In keeping with the idea of harmony, the American Rottweiler has a lighter and more slender head than the German Rottie. The German Rottweiler’s muzzle is shorter, giving the dog a wider face and jaws than the American variety.

Another less-known type is the Roman Rottweiler. Not necessarily bred in Italy, the Roman Rottweiler is taller and slightly heavier than even the German Rottie.

Original breeders aimed to create a larger dog, perhaps to more closely resemble their drover ancestors. Their most notable characteristic is they have larger heads with more massive jaws. The muzzle is a bit longer than the German type.

If you are considering the addition of a Roman Rottweiler to your family, take care that you know its pedigree.

Some breeders cross their Rotties with Mastiffs to increase their bulk and make their heads bigger. Mastiffs have smaller ears than Rottweilers, a trait that will also make the head look larger.

How to Make Rottweiler Head Bigger

There is not much you can do to make your Rottweiler’s head larger than what nature has given it.

However, you can take measures to acquire a puppy with the potential to get the most optimal head possible.

Remember that a Rottweiler with the best head does not necessarily have the largest head. Everything about the Rottie revolves around balance.

Male versus Female

Male Rottweilers are typically 10% to 20% larger than females. They are more muscular, have more development through the jaws, and have bigger heads relative to their bodies.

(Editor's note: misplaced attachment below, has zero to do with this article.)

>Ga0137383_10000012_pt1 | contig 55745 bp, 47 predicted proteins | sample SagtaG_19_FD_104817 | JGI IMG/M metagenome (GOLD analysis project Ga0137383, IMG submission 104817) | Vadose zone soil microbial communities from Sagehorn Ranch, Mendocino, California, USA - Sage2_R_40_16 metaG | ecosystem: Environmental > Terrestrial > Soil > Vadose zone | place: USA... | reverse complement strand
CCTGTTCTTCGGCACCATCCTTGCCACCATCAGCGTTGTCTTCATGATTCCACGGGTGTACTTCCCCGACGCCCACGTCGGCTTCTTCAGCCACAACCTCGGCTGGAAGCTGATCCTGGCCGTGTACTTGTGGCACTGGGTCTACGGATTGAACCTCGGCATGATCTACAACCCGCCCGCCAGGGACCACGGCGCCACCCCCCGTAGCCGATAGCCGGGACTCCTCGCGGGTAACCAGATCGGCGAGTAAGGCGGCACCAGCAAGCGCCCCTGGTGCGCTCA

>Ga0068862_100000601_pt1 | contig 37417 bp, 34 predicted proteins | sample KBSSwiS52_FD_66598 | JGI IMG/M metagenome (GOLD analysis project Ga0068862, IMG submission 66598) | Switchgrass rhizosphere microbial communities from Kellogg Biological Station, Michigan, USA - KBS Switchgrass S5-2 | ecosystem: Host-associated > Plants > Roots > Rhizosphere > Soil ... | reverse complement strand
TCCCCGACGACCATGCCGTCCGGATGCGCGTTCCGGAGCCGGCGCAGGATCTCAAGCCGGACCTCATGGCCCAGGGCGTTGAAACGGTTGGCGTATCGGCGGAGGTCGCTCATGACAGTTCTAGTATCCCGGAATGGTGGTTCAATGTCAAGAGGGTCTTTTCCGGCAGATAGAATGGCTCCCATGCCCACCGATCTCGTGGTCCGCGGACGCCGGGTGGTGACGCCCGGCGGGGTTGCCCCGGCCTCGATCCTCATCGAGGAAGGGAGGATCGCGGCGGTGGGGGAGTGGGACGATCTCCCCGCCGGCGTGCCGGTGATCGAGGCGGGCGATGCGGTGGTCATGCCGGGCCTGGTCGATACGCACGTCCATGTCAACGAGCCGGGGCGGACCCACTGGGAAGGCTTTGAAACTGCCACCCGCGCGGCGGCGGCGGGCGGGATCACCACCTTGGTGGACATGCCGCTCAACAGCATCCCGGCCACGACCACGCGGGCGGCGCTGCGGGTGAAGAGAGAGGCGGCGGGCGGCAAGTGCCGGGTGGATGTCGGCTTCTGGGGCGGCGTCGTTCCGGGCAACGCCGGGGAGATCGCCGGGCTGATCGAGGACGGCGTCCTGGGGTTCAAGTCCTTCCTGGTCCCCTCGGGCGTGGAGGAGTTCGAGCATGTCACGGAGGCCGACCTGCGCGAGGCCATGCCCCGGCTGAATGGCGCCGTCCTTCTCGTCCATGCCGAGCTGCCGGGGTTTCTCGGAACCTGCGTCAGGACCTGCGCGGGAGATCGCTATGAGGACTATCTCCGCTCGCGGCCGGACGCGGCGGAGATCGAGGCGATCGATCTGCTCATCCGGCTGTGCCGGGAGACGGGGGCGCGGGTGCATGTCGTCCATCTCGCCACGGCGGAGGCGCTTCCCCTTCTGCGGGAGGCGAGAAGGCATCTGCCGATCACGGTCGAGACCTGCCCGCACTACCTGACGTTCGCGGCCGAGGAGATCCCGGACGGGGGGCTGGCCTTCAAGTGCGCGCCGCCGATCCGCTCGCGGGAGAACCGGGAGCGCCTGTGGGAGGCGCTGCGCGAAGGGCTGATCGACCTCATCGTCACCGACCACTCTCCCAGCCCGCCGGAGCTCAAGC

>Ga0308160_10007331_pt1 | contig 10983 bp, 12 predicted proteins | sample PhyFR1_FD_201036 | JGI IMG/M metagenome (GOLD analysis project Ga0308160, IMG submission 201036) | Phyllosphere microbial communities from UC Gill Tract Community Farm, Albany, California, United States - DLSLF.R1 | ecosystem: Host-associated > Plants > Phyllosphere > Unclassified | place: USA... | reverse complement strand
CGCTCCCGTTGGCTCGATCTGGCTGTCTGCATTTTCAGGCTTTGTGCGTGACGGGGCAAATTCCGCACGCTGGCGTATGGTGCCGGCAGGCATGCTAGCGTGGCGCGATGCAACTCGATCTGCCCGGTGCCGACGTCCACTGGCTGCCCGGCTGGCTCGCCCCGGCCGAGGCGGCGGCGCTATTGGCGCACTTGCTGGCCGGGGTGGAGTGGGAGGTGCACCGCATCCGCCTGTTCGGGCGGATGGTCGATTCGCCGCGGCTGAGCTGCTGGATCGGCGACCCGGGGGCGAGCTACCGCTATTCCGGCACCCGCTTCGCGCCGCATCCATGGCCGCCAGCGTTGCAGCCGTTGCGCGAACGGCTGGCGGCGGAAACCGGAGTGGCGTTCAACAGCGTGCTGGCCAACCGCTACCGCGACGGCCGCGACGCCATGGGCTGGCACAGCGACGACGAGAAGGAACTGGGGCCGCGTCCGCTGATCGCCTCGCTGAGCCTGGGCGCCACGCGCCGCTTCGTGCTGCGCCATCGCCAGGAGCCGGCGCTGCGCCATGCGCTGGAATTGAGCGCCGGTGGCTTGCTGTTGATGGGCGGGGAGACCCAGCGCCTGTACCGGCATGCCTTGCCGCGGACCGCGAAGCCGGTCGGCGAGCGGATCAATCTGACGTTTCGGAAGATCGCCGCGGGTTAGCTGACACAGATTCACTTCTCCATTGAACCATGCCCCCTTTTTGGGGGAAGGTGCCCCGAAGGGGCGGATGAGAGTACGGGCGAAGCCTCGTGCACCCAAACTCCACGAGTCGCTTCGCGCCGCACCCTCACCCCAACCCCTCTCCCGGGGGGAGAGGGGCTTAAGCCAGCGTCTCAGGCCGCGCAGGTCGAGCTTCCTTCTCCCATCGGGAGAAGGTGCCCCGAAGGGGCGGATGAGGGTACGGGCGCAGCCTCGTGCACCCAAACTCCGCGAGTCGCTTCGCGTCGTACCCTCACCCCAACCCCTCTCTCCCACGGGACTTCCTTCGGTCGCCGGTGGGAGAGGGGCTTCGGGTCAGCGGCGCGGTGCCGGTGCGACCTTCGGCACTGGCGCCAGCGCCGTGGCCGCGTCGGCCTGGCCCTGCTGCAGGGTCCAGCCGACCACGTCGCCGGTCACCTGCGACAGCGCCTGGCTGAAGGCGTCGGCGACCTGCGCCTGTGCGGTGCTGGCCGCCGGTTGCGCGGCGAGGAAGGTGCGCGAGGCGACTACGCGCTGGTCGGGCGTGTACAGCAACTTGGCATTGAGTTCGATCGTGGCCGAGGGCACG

Males are 24 to 27 inches tall and weigh 95 to 140 or more pounds. In contrast, female Rotties are 22 to 25 inches tall and range from 75 to 100 pounds.

Not only is a male’s head bigger than a female’s because of his size but also because of his masculinity. The AKC breed standard calls for clear sexual dimorphism between the genders, so the female will have a smaller and more refined head, even if the differences are not extreme.

By choosing a male Rottweiler, your dog should automatically have a larger head if bred in accordance with the standard.

Heavyweight and obese Rottweilers will have big heads or “fat faces,” but this is an ill-advised way to get a larger head size on your dog.

How does nutrition contribute to head size?

You cannot really influence your dog’s skull size, but proper nutrition develops the soft tissues that account for the fullness of your Rottweiler’s face and the weight of its head.

Rottweilers require a diet based on animal proteins and comprised of about 25% protein. Puppies have additional protein requirements.